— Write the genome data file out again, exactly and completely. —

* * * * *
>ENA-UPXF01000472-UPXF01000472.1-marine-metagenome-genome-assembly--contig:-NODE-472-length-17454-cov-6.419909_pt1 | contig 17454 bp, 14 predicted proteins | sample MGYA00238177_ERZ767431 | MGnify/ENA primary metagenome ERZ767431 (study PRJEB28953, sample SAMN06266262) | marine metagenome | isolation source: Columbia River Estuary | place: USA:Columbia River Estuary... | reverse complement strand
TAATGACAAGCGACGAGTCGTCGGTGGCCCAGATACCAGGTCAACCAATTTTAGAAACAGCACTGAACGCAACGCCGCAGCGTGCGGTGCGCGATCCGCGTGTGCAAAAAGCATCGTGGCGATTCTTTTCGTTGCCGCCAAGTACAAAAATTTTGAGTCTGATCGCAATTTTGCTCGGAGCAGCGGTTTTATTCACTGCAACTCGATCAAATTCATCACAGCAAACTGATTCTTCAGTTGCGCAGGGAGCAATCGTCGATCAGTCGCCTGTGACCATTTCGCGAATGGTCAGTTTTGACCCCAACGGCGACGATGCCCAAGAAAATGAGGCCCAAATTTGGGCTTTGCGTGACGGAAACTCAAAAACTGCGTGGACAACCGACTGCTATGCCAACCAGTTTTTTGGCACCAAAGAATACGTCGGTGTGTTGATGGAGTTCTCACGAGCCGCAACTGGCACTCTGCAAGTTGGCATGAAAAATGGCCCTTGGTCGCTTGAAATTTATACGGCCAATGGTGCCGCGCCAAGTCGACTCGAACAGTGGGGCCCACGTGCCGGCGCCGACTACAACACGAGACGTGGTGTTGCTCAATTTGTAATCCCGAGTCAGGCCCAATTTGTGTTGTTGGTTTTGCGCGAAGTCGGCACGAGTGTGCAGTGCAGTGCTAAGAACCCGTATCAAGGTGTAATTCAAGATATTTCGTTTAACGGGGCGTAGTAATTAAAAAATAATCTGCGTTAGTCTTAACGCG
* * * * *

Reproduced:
>ENA-UPXF01000472-UPXF01000472.1-marine-metagenome-genome-assembly--contig:-NODE-472-length-17454-cov-6.419909_pt1 | contig 17454 bp, 14 predicted proteins | sample MGYA00238177_ERZ767431 | MGnify/ENA primary metagenome ERZ767431 (study PRJEB28953, sample SAMN06266262) | marine metagenome | isolation source: Columbia River Estuary | place: USA:Columbia River Estuary... | reverse complement strand
TAATGACAAGCGACGAGTCGTCGGTGGCCCAGATACCAGGTCAACCAATTTTAGAAACAGCACTGAACGCAACGCCGCAGCGTGCGGTGCGCGATCCGCGTGTGCAAAAAGCATCGTGGCGATTCTTTTCGTTGCCGCCAAGTACAAAAATTTTGAGTCTGATCGCAATTTTGCTCGGAGCAGCGGTTTTATTCACTGCAACTCGATCAAATTCATCACAGCAAACTGATTCTTCAGTTGCGCAGGGAGCAATCGTCGATCAGTCGCCTGTGACCATTTCGCGAATGGTCAGTTTTGACCCCAACGGCGACGATGCCCAAGAAAATGAGGCCCAAATTTGGGCTTTGCGTGACGGAAACTCAAAAACTGCGTGGACAACCGACTGCTATGCCAACCAGTTTTTTGGCACCAAAGAATACGTCGGTGTGTTGATGGAGTTCTCACGAGCCGCAACTGGCACTCTGCAAGTTGGCATGAAAAATGGCCCTTGGTCGCTTGAAATTTATACGGCCAATGGTGCCGCGCCAAGTCGACTCGAACAGTGGGGCCCACGTGCCGGCGCCGACTACAACACGAGACGTGGTGTTGCTCAATTTGTAATCCCGAGTCAGGCCCAATTTGTGTTGTTGGTTTTGCGCGAAGTCGGCACGAGTGTGCAGTGCAGTGCTAAGAACCCGTATCAAGGTGTAATTCAAGATATTTCGTTTAACGGGGCGTAGTAATTAAAAAATAATCTGCGTTAGTCTTAACGCG